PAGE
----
zephyrs, really, so not very mirror like. The sun had yet to rise
enough to hit the water proper, but was on the cliffs above the lake.
After Mirror lake there was a longish climb up a rocky gully with a
stream off to one side, and eventually Trail Camp, at the base of the
infamous 97 switchbacks up to the ridge line. Trail Camp is above the
tree line, on a little lake. There are a couple of non-functional
"solar toilets", and a number of tents were pitched out. Despite
numerous signs asking, pleading, demanding that people not feed the wild life people were indeed hand feeding the marmots, and encouraging their children to do the same.
We didn't stop, but proceeded on, to the rocky switchbacks. By my count
there were 104, not 97, but I admit to being rather tired by this time
and may have miscounted - this was about nine miles in and thousands of
feet of elevation climbed. Dave and I first met "Pradeep" here - a
tourist from India, with a nice camera. We passed each other several
times, and chatted a bit. At one point I told him that the guide book
claimed there were 97 switchbacks, and that we'd already covered 62.
This was a great moral booster for him, though he looked rather crushed
when we got to the top of #97 and it wasn't at the crest.
I felt much the same, but there was no turning back at that point.
Eventually we all reached the trail crest, over 13,000 feet, and
realized that we had three miles and nearly 1000 feet more of elevation
gain. I think we considered seriously going back for the first time. It
was already after noon, and all the park rangers and experienced
climbers had insisted on the necessity of "summiting" before noon. For
the last couple of days there had been clouds in the afternoon, and
threats of lightning.
But we decided to go on.
Monday 4 September 2006
Monday - departure was to be 2:00 am, but
my camera didn't beep (that we heard), so we actually got off at about
3:45 am. ( I have the camera "sounds" turned off, but it didn't occur
to me that the control would also turn off the alarm. Oh well. )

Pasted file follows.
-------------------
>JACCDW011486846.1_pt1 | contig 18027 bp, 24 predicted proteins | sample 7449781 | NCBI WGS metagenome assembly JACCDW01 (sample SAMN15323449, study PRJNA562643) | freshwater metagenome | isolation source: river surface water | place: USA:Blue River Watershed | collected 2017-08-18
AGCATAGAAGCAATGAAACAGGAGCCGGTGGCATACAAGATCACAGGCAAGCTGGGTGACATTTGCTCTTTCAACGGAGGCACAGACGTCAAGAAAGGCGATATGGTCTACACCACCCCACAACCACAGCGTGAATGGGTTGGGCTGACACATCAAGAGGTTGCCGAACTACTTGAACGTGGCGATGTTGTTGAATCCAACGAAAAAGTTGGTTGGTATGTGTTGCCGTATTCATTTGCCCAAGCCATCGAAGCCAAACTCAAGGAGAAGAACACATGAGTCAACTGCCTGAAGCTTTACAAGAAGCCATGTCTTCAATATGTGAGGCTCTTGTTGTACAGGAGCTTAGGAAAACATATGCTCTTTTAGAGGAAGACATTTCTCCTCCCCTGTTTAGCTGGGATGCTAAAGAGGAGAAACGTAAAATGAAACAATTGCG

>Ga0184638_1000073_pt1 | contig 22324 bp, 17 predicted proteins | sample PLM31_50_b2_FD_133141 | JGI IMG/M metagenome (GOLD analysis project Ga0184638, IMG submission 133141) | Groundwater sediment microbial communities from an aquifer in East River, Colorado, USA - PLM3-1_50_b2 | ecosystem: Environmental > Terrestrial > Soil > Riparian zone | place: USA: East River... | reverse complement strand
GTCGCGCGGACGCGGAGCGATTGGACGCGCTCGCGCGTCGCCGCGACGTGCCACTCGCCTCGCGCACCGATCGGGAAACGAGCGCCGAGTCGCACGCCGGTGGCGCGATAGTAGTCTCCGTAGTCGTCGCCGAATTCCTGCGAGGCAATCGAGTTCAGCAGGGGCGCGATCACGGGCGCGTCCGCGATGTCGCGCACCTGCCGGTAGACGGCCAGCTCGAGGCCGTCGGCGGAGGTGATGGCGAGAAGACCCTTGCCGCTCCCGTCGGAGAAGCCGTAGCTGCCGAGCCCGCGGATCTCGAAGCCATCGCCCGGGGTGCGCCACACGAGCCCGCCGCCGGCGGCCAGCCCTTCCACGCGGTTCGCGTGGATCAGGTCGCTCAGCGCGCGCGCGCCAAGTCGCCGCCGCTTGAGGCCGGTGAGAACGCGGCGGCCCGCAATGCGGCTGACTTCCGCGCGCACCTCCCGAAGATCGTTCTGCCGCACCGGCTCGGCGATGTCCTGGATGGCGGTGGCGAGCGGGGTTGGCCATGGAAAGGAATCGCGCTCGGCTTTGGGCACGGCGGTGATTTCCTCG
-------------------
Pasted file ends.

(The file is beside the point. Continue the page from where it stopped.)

It was dark, but we both had headlamps. Mine was an old style
incandescent, but Dave's was a really nifty LED light. You could see
little dots of light bobbing along the trail switchbacks above the
valley floor - other hikers (mostly) ahead of us, very neat. There
wasn't much moonlight, but the headlamps were enough for the broad
trail through scrub and duff. Off to the east in the Owens' Valley you
could see the late morning lights of Lone Pine, well below us.
As we progressed up the trail the sky lightened with the false dawn, then predawn, then finally the sun itself.
Sunday 3 September
Sunday - this was actually a day of rest.
After walking about 10 miles yesterday for conditioning and
acclimatization to the higher altitude, we just sort of "hung out".
We'd spent the night at Horseshoe Meadow, car camping.
Wonderful stars - the Andromeda galaxy was directly overhead at one point during the night, an easy naked eye object.
Our "hanging out" also involved going down to Lone Pine and getting
lunch, then heading up to Whitney Portal for a parking spot and evening
camping spot. Which proved nearly impossible - there were hordes
of people at the Portal. We drove around and around, desperately
looking for a spot to park. We finally found a spot in the day visitor
lot, near the fishing pond, and just walked around and napped a bit,
until in early evening a spot opened up in the overflow overnight
parking lot. There were no camping spots available, so we slept in the
Explorer until our early morning departure.